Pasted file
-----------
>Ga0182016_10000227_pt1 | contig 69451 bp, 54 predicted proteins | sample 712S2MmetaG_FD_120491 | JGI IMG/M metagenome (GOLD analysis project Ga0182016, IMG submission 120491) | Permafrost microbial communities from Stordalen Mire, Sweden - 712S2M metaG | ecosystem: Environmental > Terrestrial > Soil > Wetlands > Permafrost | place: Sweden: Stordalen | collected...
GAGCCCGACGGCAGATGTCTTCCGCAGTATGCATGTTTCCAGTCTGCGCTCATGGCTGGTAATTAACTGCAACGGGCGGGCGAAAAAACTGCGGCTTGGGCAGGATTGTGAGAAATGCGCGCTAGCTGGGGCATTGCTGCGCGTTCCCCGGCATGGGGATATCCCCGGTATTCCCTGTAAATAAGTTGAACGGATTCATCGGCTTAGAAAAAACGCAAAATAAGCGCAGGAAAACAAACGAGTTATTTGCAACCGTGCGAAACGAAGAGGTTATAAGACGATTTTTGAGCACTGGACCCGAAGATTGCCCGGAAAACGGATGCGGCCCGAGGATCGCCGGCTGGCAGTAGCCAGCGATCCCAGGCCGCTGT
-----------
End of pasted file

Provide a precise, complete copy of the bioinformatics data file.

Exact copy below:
>Ga0182016_10000227_pt1 | contig 69451 bp, 54 predicted proteins | sample 712S2MmetaG_FD_120491 | JGI IMG/M metagenome (GOLD analysis project Ga0182016, IMG submission 120491) | Permafrost microbial communities from Stordalen Mire, Sweden - 712S2M metaG | ecosystem: Environmental > Terrestrial > Soil > Wetlands > Permafrost | place: Sweden: Stordalen | collected...
GAGCCCGACGGCAGATGTCTTCCGCAGTATGCATGTTTCCAGTCTGCGCTCATGGCTGGTAATTAACTGCAACGGGCGGGCGAAAAAACTGCGGCTTGGGCAGGATTGTGAGAAATGCGCGCTAGCTGGGGCATTGCTGCGCGTTCCCCGGCATGGGGATATCCCCGGTATTCCCTGTAAATAAGTTGAACGGATTCATCGGCTTAGAAAAAACGCAAAATAAGCGCAGGAAAACAAACGAGTTATTTGCAACCGTGCGAAACGAAGAGGTTATAAGACGATTTTTGAGCACTGGACCCGAAGATTGCCCGGAAAACGGATGCGGCCCGAGGATCGCCGGCTGGCAGTAGCCAGCGATCCCAGGCCGCTGT